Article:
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Moral Coherence and Principle Pluralism

In: Journal of Moral Philosophy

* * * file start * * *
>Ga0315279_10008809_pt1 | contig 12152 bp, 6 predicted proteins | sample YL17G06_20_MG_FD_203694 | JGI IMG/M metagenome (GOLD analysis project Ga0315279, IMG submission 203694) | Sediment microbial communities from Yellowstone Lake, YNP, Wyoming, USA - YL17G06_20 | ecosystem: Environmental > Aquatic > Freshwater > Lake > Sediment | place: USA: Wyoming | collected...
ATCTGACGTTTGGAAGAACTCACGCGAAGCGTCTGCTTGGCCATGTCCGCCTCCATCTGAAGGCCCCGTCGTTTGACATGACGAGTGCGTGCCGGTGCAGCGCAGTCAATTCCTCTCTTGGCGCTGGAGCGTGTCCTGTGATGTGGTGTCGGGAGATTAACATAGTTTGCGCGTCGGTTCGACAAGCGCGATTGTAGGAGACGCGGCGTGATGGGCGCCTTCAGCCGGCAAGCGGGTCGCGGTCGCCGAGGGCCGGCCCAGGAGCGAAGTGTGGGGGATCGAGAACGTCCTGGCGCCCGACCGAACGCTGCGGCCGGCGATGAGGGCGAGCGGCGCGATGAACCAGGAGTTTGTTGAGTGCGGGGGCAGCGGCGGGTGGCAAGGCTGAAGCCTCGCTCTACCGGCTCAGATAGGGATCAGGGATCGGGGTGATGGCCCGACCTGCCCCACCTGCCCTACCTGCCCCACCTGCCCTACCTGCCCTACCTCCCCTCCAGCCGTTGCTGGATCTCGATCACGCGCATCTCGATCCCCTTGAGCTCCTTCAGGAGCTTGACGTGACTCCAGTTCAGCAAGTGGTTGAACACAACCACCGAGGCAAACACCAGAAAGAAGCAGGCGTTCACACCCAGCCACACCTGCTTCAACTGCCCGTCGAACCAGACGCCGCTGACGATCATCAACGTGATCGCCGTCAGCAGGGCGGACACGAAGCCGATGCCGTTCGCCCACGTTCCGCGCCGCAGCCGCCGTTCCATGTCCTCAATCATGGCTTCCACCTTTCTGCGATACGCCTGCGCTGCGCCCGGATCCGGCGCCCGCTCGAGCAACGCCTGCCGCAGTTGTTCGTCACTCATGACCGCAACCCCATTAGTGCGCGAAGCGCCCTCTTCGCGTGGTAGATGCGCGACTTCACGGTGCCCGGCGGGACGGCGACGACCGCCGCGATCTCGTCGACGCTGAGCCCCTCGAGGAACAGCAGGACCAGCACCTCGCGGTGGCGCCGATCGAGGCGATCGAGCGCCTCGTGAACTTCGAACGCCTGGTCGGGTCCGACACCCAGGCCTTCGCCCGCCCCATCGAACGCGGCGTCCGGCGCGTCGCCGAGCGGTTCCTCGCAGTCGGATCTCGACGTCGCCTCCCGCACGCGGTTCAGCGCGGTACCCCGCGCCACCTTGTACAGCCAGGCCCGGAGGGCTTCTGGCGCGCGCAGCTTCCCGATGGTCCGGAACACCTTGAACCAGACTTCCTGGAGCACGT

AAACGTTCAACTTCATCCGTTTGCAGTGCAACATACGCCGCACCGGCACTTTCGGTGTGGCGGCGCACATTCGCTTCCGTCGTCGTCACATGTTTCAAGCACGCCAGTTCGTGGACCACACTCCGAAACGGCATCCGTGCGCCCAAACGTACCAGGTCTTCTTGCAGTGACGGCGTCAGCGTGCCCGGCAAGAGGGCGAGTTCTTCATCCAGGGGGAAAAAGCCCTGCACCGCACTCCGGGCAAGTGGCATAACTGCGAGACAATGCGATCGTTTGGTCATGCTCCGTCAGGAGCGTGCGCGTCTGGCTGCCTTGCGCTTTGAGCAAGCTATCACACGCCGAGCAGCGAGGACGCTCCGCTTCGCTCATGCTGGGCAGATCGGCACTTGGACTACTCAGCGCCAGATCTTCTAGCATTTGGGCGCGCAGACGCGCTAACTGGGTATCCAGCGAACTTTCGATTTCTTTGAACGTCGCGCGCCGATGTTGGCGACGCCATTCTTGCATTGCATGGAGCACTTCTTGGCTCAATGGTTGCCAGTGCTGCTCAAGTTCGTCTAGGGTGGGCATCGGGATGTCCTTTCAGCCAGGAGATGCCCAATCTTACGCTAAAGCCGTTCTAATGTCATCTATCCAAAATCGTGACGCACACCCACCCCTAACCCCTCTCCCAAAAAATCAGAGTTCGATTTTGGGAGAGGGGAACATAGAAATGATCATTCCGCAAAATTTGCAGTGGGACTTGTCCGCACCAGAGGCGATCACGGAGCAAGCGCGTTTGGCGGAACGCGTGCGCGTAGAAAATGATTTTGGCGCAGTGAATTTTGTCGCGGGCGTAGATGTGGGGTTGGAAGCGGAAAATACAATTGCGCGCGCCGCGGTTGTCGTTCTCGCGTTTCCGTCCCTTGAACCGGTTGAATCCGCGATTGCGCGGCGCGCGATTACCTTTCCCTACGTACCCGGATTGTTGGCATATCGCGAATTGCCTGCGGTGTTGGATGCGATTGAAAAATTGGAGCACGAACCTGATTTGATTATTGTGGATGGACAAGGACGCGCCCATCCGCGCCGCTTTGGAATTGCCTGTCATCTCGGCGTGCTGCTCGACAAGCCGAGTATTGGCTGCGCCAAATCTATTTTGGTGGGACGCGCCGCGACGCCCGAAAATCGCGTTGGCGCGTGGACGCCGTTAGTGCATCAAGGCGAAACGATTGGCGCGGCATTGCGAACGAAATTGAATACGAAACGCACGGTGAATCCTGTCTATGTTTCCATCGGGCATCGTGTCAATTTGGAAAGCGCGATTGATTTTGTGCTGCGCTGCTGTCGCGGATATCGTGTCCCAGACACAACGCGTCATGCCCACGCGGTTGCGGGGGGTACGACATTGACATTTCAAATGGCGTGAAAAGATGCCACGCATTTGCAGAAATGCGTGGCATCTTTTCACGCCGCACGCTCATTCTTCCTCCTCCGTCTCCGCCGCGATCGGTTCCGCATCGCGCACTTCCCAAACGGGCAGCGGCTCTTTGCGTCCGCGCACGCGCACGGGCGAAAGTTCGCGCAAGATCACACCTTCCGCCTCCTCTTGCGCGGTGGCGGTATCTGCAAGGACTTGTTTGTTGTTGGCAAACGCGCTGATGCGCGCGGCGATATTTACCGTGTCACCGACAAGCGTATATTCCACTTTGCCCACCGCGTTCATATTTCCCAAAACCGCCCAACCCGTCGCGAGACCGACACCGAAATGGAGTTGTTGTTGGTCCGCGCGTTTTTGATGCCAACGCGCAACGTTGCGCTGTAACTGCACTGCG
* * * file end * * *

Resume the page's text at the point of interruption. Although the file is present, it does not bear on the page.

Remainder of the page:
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This paper develops and defends a conception of moral coherence that is suitable for use in contexts of principle pluralism. I argue that, as they are traditionally understood, coherence methods stack the deck against pluralist theories, by incorporating norms such as systematicity—that the principles of a theory should be as few and as simple as possible. I develop and defend an alternative, minimal, conception of coherence that focuses instead on consistency. It has been suggested that consistency in this context should aim at the avoidance of conflict, but I argue against this: what matters is “case consistency,” or judging consistently from one case to another. This means judging in accordance with morally relevant similarities and differences. I defend my proposal of minimal coherence from objections having to do with complexity and arbitrariness.

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